productivity theater

How much time do you spend proving to others that you’re working when you’re not in the office? This sounds silly, but my long-time colleague, Jessica Stillman wrote an article for recently that gave a name to that behavior: Productivity Theater.

Productivity Theater is engaging in behaviors that aren’t terribly productive but give the appearance of working hard. A simple example is making a point of letting everyone know how busy you are but that team Zoom  meeting was important enough to pull you away (even when it’s not).  A worse example (and shockingly large numbers of people admit to doing this) is jiggling your mouse every 15 minutes or so in order to keep Teams fooled and appear online, no matter what you’re really doing. Anyone looking at your status sees you hard at work.

Why do smart people engage in Productivity Theater?

We always have done it. Is this really that new? Let she who has never kept the company intranet tab open on their computer or switched to it quickly when people passed their desk so it looked like they were working on something important, cast the first stone.

We do it because we don’t want people to think we’re slacking. In the most positive light, we want our teammates and the organization to know they can trust us to get our work done and that we are there for them. Usually, it becomes a kind of “CYA” behavior that means we spend time pretending to be working at times when we are really walking the dog or doing something else.

We’re playing by antiquated rules. The real problem is that too many organizations still insist on work being done at specific times of the day, usually in synch with the home office. One of the benefits of working remotely is the flexibility if offers to balance your personal and your work life.  If you are told you have that flexibility, but you’re still expected to check in every morning at nine eastern and be available for that standing meeting Tuesday at noon, how flexible is your work really?

Embracing a new reality

As the article points out, until we become more accepting of asynchronous work, this behavior will be common. If you’re told your work can be done “anytime, anywhere, as long as it gets done” but the metrics associated with your performance evaluation and career track are tied to being connected at the same time as everyone else, and available when they want you, the work won’t truly be flexible.

There’s plenty of fault for this behavior to go around. Individuals might fail to set boundaries around their time (working when it’s right for them AND working when they shouldn’t for the “good of the team”). Sometimes that’s out of habit, sometimes out of fear.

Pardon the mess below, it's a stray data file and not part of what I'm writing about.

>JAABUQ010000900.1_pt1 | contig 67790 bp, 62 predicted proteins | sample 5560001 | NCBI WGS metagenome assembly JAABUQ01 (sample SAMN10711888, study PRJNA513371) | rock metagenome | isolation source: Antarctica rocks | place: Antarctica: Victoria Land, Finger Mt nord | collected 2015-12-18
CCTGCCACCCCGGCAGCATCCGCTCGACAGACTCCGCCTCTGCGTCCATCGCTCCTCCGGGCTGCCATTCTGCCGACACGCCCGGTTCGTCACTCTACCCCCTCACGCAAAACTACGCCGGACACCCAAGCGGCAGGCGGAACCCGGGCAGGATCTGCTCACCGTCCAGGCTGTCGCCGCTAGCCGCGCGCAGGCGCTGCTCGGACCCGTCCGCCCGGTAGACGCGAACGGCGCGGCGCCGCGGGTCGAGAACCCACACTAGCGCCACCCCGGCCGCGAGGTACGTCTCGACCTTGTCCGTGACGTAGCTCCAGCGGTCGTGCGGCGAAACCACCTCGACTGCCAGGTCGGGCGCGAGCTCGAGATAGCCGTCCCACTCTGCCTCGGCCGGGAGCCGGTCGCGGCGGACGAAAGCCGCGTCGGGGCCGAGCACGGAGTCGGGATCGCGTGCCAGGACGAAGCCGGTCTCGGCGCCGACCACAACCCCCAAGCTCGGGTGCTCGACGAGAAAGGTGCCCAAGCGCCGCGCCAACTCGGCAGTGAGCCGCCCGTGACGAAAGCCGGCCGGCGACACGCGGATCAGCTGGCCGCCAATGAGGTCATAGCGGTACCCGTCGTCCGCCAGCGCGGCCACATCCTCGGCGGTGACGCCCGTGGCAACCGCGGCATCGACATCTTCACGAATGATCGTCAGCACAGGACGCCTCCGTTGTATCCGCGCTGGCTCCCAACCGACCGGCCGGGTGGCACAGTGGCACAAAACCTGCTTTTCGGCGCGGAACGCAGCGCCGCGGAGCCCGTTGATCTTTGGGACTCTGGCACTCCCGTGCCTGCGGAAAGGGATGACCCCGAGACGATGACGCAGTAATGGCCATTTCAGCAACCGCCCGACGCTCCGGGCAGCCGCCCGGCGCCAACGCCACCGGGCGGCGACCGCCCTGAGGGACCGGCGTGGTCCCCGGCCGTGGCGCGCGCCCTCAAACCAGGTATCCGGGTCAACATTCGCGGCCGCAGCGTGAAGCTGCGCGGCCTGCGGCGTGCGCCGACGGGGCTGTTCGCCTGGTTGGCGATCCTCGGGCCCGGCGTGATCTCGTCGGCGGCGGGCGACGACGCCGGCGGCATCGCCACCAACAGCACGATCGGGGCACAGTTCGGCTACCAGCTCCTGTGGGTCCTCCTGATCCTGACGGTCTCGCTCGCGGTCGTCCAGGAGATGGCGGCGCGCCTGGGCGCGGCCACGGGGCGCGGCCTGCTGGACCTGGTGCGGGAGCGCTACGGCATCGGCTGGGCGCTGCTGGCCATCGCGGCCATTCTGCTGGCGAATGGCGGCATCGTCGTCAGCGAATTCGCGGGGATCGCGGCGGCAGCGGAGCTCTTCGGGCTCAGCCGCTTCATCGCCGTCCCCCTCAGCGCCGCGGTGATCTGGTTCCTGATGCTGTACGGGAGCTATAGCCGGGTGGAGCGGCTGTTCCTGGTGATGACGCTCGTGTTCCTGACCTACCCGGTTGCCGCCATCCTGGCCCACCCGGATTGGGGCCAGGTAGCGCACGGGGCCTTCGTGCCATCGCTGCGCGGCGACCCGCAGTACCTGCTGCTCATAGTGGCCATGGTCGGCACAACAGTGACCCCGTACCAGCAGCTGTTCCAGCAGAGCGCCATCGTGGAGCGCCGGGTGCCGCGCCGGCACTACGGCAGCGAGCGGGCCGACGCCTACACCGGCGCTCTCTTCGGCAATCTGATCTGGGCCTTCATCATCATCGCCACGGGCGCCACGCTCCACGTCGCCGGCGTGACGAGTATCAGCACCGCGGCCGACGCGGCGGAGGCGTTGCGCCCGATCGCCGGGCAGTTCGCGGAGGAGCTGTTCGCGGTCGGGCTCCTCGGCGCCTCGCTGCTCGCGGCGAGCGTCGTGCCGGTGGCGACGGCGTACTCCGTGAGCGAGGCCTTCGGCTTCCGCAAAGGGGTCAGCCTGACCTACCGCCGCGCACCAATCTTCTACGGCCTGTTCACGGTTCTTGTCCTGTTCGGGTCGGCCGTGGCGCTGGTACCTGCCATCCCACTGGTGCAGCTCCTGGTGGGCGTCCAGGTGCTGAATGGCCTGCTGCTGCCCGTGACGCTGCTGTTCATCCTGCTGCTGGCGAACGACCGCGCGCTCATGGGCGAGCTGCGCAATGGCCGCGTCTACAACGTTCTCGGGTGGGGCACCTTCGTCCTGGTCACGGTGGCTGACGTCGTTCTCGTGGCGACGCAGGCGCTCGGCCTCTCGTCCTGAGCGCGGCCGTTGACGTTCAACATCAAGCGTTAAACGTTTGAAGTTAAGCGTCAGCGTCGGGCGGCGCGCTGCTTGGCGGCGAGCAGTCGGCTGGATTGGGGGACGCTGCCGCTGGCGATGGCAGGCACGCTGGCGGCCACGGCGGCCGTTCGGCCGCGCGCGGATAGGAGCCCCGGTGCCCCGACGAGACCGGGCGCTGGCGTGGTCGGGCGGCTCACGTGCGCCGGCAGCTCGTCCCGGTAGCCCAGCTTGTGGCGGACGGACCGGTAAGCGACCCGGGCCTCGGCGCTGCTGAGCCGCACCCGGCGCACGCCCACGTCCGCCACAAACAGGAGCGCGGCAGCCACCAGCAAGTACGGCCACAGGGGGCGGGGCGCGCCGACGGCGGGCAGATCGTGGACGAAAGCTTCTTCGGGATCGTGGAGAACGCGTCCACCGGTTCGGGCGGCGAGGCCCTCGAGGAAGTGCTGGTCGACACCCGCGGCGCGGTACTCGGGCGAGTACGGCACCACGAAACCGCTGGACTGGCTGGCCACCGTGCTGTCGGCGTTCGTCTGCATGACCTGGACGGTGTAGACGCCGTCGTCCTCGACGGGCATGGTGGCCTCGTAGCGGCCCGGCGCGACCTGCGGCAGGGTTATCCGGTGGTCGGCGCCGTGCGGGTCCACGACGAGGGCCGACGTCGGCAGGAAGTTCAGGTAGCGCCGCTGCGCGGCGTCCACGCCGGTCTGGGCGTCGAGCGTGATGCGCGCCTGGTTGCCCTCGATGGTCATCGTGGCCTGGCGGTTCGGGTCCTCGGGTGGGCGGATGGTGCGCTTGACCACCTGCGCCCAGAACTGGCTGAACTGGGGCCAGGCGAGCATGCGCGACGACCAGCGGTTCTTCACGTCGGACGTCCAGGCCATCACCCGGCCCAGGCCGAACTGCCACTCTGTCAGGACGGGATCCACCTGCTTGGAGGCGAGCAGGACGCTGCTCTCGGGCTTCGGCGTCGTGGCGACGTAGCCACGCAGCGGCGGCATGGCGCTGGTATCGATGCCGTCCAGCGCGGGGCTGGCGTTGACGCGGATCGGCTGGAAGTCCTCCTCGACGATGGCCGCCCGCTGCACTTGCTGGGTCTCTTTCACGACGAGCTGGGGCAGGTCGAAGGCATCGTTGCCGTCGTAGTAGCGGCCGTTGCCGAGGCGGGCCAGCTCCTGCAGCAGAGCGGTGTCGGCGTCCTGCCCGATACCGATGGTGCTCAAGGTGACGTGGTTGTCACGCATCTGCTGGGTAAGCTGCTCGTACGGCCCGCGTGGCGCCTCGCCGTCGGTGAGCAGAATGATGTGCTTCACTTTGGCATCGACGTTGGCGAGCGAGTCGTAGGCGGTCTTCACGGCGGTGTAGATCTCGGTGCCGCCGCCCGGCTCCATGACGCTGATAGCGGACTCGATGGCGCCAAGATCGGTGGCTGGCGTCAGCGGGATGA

The majority of the fault lies in leaders, both at the team and organization level, who aren’t comfortable with the concept of working untethered to the clock and still evaluate people more for “presenteeism” than the work they do.

Action steps for more successful remote work

This is not to say that synchronous meetings aren’t sometimes necessary, or that your job may require being available to teammates or customers at certain times. There are two things that must happen for remote work to be truly successful across organizations:

  1. We must get better at examining what tasks have to be done synchronously, what is “nice to have,” and what truly doesn’t require everyone in the same place at the same time. Be honest about work flow and expectations.
  2. We have to get comfortable with the idea that “remote” work is not simply where work gets done, but when.

If you tell people they can work from a beach hut in Bali, but they’d better be available when the boss in New York wants them, you’ll get people gaming the system.


Wayne Turmel--The Remote Leadership Institute

Wayne Turmel
Co-Founder and Product Line Manager

Wayne Turmel is the co-founder and Product Line Manager for the Remote Leadership Institute. For twenty years he’s been obsessed with helping managers communicate more effectively with their teams, bosses and customers. Wayne is the author of several books that demystify communicating through technology including Meet Like You Mean It – a Leader’s Guide to Painless & Productive Virtual Meetings, 10 Steps to Successful Virtual Presentations and 6 Weeks to a Great Webinar. His work appears frequently in

Wayne, along with Kevin Eikenberry, has co-authored the definitive book on leading remotely, The Long-Distance Leader: Rules for Remarkable Remote Leadership. Wayne and Kevin’s follow-up book, The Long-Distance Teammateoffers a roadmap for success not just for leaders, but for everyone making the transition to working remotely.

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